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Human Rights Activists Pressure International Community to Address the Somali Crisis


Sunday, November 30, 2008
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Minneapolis, MN- During a “Human Rights Defenders Speaking Tour” Amnesty International highlighted ongoing human rights’ violations in Somalia. Zamzam
Abdullahi, a young Somali activist accompanied them..

Abdullahi left Somalia in July following threats on her life because of her work as human rights activist.
“Consistently, I have been receiving threatening calls from
blocked numbers instructing me to drop my work or be killed,”
Abdullahi said.

Abukar
Albadri, a prominent Somali photojournalist and human rights activist
who was supposed to accompany Abdullahi and Lynn Fredriksson of Amnesty International to this tour, was denied entry to the U.S. citing
possible grounds for asylum. In an email response, Albadri told Mshale,“When I was forced to flee Mogadishu they [the LA Times] asked me
to write [an] article about myself. It was talking about the situation of
journalists after they fled their home, but the US counselor
[consulate] officers said because of this article
we can’t give you a VISA, because if you go to US automatically you
will qualify protection and we can’t force you to go back.”

Somalia
lost control when in 1989 a number of tribes took up arms against
General Mohamed Siad Barre’s government. Barre responded with arbitrary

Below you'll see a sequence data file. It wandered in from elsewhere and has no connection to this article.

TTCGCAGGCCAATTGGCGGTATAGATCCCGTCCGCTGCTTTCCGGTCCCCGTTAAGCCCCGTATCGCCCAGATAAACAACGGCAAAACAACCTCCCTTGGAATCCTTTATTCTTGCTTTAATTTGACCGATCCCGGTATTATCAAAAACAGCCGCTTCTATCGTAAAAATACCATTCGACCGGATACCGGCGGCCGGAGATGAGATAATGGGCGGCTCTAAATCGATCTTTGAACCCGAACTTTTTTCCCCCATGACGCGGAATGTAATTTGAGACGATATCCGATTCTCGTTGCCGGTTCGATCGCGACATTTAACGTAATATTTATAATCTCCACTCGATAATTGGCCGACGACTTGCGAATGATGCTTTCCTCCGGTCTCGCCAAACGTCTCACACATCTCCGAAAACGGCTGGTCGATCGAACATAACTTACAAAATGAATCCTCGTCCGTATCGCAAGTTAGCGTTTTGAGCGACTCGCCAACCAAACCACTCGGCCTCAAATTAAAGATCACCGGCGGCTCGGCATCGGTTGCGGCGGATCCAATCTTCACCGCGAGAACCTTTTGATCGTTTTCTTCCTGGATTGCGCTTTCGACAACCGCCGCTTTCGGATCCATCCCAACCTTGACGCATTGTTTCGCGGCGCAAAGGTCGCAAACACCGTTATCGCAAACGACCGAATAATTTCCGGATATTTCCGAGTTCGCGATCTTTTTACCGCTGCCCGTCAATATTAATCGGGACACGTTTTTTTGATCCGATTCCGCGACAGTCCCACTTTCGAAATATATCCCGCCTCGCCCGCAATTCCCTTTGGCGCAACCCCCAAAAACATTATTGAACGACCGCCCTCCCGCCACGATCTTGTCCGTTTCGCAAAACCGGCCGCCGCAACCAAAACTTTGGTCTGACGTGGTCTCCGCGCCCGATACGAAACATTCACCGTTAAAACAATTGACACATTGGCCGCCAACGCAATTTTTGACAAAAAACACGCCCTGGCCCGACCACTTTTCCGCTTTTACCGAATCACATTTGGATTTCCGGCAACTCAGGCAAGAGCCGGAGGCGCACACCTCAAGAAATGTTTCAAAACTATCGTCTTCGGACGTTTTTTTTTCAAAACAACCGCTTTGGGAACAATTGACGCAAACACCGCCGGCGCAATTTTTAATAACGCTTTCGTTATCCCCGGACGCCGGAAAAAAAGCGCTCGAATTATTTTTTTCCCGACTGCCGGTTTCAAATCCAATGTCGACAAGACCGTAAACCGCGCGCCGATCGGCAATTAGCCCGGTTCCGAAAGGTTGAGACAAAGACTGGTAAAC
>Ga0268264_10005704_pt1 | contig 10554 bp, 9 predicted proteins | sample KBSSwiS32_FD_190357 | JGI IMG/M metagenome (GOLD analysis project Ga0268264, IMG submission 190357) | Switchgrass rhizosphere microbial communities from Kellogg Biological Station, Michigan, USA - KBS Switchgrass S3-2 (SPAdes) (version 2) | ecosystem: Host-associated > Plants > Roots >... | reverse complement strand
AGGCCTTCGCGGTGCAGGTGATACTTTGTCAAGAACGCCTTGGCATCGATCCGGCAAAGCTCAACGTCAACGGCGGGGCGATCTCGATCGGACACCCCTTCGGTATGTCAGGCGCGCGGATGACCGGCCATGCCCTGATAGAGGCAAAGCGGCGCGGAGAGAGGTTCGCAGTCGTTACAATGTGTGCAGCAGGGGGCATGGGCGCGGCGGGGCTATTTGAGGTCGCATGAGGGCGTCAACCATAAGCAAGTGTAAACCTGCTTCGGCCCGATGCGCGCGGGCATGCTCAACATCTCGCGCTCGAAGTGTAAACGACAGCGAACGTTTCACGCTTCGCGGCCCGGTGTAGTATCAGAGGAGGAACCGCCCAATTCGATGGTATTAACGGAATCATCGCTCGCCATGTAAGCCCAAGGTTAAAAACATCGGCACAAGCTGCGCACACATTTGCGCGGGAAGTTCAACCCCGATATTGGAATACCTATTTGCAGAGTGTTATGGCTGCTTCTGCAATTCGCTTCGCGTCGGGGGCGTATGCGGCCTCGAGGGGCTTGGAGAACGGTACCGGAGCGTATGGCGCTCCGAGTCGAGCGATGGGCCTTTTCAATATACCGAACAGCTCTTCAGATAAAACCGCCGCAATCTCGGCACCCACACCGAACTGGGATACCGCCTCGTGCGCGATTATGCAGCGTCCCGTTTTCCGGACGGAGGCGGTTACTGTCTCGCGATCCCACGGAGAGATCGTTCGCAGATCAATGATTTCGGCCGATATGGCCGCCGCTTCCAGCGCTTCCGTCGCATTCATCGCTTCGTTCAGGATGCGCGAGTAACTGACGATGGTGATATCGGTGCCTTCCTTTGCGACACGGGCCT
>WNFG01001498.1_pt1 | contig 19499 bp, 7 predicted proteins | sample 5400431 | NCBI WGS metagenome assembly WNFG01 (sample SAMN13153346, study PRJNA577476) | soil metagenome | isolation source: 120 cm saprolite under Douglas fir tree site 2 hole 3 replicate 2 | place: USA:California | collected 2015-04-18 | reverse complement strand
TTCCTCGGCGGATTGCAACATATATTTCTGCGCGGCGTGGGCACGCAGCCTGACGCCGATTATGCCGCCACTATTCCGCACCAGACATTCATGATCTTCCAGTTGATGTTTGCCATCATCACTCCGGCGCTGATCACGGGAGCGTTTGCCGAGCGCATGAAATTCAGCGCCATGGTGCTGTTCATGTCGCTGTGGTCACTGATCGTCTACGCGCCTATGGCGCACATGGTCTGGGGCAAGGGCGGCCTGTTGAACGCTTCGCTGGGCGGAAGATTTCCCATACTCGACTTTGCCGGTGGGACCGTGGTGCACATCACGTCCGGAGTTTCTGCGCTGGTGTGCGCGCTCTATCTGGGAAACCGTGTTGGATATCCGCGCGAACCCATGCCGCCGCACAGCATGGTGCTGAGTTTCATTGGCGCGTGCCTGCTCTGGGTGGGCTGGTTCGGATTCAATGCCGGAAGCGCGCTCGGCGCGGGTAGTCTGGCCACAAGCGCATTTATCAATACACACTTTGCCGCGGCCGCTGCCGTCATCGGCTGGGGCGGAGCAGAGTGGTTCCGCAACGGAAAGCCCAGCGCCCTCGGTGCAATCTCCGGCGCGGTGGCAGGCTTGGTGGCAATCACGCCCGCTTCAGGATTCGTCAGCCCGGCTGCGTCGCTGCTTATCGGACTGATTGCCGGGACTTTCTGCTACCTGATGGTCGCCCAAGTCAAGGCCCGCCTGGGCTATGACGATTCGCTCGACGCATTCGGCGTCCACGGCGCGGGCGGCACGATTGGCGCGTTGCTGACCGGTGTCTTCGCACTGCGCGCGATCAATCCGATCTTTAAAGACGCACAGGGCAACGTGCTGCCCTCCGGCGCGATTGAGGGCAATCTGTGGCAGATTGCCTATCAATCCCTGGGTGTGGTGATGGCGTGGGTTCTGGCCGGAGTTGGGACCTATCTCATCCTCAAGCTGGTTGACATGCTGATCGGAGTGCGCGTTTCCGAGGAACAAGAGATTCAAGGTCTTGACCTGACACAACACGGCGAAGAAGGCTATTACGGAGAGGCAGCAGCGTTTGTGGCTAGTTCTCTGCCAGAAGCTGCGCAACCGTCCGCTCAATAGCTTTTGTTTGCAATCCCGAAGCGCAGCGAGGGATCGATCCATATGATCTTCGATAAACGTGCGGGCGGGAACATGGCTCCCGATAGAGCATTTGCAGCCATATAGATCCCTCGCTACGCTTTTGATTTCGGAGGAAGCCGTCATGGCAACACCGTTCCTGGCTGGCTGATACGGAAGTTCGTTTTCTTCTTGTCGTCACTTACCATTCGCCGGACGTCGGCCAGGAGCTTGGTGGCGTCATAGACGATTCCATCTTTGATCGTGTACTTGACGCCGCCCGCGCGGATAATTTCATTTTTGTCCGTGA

arrests, torture and at times executions of tribesmen associated with
the rebels. The New
York Times

in 1989 reported that, “A report commissioned by the State Department
says the Somali Army ‘purposely murdered’ at least 5,000 unarmed
civilians.” A few years later, in 1991, Barre’s government was
overthrown. Subsequently, Somalia went into a brutal civil war that has
continued. As a result, over
the last three decades, Somalis have been subject to human rights
violations.

In
the recent past, Amnesty International has released three reports
detailing some of these atrocities. In December
2006 Ethiopia invaded Somalia resulting in the displacement of millions
of Somalis. Thousands more have been killed, while the whereabouts of
hundred others are unknown. The Ethiopian government and Somalia’s
Transitional Federal Government (TFG) have been accused of arresting
hundreds of Somali citizens without due process.

On the other hand, Somali insurgencies
battling the Ethiopian/TFG troops have been accused of making
assassination attempts on government officials. Amnesty International
concludes that all parties of the conflict have violated international
human rights laws. The U.S.
Department

agrees that “human rights abuses included unlawful and
politically motivated killings; kidnapping, torture, rape, and
beatings; official impunity; harsh and life-threatening prison
conditions; and arbitrary arrest and detention.”

Despite
these recognized violations and a UN arms
embargo against Somalia neither the Ethiopian government nor the TFG has held itself accountable. This
is in part because the U.S. government is supporting the occupation.  USA
Today
reports that “The